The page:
Both ends of the spectrum relating to employment are wrong. In the Red corner is France - with guaranteed life time employment, a million benefits and no obligation to work (in the public sector, at least). In the Blue corner is the UK where an employee is treated as a piece of shit and not a human being.  Both these systems deserve to be thrown into the dustbin.
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The problem with being an uncle


This blogger is of an age when being called an uncle is rather a compliment. He is precariously close to being called a grandpa. So much so that he cannot understand the brouhaha that the term "uncle" has caused.

The Air India flight from Jaipur to Delhi , a few days back, should have been an uneventful one. Incidentally, I am not sure why Air India is running a flight from Jaipur to Delhi .  The distance is short and tourists usually drive. Perhaps the appalling state of NH8 in that stretch  is giving Air India an opportunity.

Be that as it may, it should have been a short smooth flight. Passengers had boarded and the crew were doing their pre flight checks. It so happened that the Captain was a young guy and the Co pilot was, ahem,  a rather older guy. Reportedly, the Captain said "Uncle please fill in the card".

It is well known that men of a certain age are rather touchy about being reminded of that fact. That is why Viagra is the blockbuster it is ! Our co pilot took immediate umbrage to being called an uncle (I suppose he would have been tickled pink if the Captain had instead said - "Bachche isko fill kar" !!). He decided to show the young upstart that his physical prowess had not waned. Up he stood and it appears some sort of a confrontation took place. I speculate that the altercation was more verbal than physical - an sudden attempt by men of advanced years to stand erect is usually not successful. Well, whatever happened, the crew decided in the best of Air India's tradition, that passengers must get from Point A to Point B and the flight took off.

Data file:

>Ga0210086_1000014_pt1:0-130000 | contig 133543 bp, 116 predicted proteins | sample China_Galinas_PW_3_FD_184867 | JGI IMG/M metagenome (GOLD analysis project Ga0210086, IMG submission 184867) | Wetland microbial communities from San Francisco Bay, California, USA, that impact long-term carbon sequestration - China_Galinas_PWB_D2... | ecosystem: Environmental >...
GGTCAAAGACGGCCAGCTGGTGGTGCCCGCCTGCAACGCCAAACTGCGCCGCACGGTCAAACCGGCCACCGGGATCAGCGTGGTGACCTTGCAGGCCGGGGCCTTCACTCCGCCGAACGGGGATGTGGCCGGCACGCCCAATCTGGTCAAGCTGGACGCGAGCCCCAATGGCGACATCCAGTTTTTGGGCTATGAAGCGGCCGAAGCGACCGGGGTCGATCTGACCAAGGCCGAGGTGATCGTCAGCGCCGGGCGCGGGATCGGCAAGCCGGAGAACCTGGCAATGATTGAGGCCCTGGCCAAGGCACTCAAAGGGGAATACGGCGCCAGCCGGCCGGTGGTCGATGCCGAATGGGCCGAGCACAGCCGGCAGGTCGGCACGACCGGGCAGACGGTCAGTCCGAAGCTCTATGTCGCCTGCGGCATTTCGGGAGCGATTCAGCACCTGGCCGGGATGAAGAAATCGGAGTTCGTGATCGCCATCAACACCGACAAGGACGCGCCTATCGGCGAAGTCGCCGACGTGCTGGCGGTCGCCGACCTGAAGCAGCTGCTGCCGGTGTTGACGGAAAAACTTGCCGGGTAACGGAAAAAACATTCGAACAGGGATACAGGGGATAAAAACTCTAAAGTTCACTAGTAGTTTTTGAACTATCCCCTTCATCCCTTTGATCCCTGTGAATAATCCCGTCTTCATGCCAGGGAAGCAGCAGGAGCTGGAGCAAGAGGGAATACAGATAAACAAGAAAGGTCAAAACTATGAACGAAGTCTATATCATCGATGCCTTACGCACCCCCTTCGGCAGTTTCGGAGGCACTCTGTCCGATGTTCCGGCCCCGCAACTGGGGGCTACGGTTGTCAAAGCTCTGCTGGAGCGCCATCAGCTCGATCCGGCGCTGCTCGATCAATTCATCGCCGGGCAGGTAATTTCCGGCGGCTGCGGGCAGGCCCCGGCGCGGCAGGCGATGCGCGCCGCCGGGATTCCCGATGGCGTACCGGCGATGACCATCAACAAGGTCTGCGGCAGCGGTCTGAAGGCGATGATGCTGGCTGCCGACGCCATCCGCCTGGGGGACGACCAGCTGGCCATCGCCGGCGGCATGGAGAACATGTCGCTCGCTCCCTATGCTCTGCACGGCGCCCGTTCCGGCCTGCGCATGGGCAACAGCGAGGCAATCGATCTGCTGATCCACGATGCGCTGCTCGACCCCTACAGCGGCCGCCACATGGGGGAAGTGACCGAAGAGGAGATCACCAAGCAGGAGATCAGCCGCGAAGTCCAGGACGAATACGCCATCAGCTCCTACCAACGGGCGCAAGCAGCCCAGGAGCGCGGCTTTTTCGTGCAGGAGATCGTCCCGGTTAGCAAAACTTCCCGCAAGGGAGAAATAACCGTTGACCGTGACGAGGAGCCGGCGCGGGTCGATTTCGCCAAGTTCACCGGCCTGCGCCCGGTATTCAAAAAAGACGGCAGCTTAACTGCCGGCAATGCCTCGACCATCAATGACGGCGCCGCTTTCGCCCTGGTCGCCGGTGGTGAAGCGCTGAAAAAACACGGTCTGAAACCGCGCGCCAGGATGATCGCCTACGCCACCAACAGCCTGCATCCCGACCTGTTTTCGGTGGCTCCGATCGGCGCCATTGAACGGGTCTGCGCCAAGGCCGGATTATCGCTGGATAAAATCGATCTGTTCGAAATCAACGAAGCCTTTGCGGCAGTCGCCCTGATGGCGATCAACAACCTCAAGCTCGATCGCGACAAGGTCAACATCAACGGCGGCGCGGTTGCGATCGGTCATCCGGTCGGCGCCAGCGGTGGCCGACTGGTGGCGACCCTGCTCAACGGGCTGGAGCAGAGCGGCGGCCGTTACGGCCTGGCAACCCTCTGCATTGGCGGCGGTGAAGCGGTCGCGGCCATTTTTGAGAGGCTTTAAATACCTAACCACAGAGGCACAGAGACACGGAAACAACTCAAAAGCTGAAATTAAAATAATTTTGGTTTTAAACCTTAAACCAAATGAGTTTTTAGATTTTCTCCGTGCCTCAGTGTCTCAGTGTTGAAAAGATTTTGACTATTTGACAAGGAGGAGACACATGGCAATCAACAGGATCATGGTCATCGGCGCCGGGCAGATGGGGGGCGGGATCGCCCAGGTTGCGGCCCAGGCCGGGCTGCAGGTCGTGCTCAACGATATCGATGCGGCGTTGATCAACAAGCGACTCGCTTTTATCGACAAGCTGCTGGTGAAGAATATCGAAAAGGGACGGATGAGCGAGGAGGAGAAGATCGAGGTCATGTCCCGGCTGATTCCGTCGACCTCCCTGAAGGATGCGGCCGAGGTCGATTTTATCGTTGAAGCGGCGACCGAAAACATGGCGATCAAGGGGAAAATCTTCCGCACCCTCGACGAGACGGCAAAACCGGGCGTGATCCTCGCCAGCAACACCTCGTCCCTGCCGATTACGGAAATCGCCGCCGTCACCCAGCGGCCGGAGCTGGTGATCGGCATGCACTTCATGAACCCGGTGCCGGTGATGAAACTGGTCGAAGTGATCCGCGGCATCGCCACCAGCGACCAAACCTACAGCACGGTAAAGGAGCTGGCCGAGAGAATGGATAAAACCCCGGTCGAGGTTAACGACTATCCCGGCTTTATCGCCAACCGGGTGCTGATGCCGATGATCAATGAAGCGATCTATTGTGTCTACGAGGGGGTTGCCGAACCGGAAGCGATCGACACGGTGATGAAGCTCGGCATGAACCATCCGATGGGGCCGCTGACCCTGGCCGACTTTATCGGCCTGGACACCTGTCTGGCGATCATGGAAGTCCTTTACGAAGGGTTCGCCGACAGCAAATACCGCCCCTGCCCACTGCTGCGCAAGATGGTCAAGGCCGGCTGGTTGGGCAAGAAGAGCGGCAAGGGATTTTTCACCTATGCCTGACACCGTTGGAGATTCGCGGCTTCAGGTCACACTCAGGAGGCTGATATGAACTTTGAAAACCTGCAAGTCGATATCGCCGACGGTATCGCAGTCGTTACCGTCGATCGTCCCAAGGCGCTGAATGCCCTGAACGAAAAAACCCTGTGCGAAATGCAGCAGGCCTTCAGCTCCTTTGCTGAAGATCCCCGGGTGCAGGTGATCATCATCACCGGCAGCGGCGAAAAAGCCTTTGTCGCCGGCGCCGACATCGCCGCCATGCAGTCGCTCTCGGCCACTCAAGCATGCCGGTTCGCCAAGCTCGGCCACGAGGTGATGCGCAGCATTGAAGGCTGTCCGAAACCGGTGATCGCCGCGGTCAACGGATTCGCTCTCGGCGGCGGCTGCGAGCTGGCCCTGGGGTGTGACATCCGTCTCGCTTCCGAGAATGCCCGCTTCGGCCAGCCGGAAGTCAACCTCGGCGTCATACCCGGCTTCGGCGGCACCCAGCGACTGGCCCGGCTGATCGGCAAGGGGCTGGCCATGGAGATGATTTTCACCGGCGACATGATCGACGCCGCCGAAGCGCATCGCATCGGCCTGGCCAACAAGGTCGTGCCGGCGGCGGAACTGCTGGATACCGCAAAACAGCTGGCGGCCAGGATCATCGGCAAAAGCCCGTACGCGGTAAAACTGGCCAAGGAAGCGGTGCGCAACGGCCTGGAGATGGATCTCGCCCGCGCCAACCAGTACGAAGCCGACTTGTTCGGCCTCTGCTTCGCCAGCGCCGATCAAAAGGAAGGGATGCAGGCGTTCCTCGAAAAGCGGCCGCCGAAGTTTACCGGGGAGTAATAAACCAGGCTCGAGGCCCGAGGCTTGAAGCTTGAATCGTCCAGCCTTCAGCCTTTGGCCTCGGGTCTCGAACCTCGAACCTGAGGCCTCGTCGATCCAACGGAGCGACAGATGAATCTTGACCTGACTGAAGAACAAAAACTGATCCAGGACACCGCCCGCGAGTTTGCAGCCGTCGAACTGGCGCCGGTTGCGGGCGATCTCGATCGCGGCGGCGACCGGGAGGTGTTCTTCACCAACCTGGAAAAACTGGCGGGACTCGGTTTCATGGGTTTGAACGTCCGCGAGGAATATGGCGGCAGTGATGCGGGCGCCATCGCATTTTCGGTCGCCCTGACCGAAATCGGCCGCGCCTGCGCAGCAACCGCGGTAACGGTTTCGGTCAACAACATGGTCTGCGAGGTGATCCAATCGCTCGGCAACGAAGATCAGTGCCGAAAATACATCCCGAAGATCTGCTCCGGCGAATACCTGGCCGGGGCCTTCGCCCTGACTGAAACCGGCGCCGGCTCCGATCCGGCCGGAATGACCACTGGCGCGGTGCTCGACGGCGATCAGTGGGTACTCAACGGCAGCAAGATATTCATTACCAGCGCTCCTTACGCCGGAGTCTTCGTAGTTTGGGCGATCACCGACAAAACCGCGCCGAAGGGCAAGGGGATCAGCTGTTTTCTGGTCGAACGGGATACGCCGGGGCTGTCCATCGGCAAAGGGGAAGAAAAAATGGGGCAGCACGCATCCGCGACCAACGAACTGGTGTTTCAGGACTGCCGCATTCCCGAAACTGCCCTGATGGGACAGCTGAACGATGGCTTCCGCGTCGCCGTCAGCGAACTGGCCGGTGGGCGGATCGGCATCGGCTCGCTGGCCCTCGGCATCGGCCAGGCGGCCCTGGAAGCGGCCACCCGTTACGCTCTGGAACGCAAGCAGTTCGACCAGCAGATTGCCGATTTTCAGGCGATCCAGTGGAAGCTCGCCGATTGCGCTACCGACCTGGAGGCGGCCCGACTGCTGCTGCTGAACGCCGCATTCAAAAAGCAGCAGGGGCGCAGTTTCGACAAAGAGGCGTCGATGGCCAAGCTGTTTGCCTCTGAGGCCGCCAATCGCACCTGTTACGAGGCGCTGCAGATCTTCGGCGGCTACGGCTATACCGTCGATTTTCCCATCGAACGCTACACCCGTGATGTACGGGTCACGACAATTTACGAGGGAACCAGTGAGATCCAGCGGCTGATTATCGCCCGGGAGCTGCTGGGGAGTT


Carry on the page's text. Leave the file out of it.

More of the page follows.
Now young straplings who are chastised by "uncles" often howl in outrage. That's exactly what happened. The Captain reported the incident at the end of the flight. Obviously an enquiry has been ordered and pending the outcome, both the "bachcha" and "uncle" have been derostered.

The enquiry proceedings will undoubtedly make interesting reading. Leading counsel shall submit the chronological qualifications for being called an uncle. To the best of my knowledge, the term uncle has not been defined in the constitution as an unparliamentary word. The trouble is that for a certain portion of a male's life it is a deeply offensive word and at a later portion in the same man's life it is a deeply complimentary word.  I am looking forward to the enquiry findings which shall conclusively prove that I am not of that age when it has become compliment. I shall use this evidence to bash the next idiot in my building who calls me that.